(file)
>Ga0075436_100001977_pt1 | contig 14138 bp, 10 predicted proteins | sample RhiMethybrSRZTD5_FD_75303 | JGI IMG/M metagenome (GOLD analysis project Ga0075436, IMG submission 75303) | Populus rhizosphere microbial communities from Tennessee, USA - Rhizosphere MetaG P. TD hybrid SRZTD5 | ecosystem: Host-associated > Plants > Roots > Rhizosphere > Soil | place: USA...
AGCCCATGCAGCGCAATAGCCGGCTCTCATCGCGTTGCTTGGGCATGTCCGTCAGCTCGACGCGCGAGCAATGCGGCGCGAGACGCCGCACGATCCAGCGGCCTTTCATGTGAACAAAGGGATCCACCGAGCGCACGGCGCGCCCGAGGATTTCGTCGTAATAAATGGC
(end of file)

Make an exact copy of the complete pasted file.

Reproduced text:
>Ga0075436_100001977_pt1 | contig 14138 bp, 10 predicted proteins | sample RhiMethybrSRZTD5_FD_75303 | JGI IMG/M metagenome (GOLD analysis project Ga0075436, IMG submission 75303) | Populus rhizosphere microbial communities from Tennessee, USA - Rhizosphere MetaG P. TD hybrid SRZTD5 | ecosystem: Host-associated > Plants > Roots > Rhizosphere > Soil | place: USA...
AGCCCATGCAGCGCAATAGCCGGCTCTCATCGCGTTGCTTGGGCATGTCCGTCAGCTCGACGCGCGAGCAATGCGGCGCGAGACGCCGCACGATCCAGCGGCCTTTCATGTGAACAAAGGGATCCACCGAGCGCACGGCGCGCCCGAGGATTTCGTCGTAATAAATGGC